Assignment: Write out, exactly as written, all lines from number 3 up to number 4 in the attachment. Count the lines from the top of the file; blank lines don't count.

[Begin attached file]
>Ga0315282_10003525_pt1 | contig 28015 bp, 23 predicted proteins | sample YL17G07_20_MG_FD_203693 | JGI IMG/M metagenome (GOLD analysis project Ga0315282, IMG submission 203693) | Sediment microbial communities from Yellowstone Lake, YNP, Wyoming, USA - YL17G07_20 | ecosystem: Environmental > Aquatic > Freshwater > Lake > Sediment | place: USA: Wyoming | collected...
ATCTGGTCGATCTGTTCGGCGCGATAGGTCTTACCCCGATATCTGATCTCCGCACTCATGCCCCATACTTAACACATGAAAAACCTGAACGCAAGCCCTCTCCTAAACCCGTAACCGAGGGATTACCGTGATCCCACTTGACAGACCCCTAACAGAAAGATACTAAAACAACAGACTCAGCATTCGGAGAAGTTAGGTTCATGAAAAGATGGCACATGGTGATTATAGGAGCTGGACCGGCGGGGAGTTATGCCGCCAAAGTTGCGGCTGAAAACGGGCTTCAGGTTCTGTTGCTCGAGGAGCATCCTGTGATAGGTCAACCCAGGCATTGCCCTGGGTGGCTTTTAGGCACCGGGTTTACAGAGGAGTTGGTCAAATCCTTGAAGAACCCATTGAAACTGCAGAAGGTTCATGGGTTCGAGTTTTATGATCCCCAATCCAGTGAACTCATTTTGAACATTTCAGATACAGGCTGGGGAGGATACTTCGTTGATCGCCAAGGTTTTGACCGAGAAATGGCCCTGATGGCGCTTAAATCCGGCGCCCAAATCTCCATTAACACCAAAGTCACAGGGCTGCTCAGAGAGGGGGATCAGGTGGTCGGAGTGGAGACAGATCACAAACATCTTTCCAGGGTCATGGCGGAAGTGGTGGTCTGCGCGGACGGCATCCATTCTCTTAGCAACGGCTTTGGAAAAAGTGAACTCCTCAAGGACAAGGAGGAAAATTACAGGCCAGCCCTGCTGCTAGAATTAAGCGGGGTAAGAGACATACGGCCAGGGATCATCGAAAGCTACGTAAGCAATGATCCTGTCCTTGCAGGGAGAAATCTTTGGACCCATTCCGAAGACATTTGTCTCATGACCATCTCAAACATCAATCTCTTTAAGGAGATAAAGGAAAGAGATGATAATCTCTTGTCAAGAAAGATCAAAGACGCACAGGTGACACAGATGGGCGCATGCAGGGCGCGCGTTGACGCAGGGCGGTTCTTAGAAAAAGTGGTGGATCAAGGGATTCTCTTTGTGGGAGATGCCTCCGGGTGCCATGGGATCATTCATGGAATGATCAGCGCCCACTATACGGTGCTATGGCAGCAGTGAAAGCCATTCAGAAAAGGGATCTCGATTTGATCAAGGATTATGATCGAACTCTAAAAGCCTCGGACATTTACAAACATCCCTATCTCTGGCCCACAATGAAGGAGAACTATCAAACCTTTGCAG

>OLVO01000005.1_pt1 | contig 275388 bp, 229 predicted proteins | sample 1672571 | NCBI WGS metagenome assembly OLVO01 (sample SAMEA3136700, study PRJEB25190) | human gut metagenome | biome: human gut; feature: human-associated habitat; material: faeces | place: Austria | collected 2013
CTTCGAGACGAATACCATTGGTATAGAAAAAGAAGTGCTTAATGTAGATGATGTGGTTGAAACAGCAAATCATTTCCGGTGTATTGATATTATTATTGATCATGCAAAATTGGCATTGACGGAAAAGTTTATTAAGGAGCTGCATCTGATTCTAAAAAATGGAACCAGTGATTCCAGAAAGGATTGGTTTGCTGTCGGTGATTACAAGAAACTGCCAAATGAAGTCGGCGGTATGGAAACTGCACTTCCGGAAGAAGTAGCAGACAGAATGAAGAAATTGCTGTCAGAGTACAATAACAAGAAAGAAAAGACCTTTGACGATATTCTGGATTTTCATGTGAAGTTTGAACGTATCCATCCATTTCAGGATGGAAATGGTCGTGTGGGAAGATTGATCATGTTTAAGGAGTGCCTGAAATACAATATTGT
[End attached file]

>OLVO01000005.1_pt1 | contig 275388 bp, 229 predicted proteins | sample 1672571 | NCBI WGS metagenome assembly OLVO01 (sample SAMEA3136700, study PRJEB25190) | human gut metagenome | biome: human gut; feature: human-associated habitat; material: faeces | place: Austria | collected 2013
CTTCGAGACGAATACCATTGGTATAGAAAAAGAAGTGCTTAATGTAGATGATGTGGTTGAAACAGCAAATCATTTCCGGTGTATTGATATTATTATTGATCATGCAAAATTGGCATTGACGGAAAAGTTTATTAAGGAGCTGCATCTGATTCTAAAAAATGGAACCAGTGATTCCAGAAAGGATTGGTTTGCTGTCGGTGATTACAAGAAACTGCCAAATGAAGTCGGCGGTATGGAAACTGCACTTCCGGAAGAAGTAGCAGACAGAATGAAGAAATTGCTGTCAGAGTACAATAACAAGAAAGAAAAGACCTTTGACGATATTCTGGATTTTCATGTGAAGTTTGAACGTATCCATCCATTTCAGGATGGAAATGGTCGTGTGGGAAGATTGATCATGTTTAAGGAGTGCCTGAAATACAATATTGT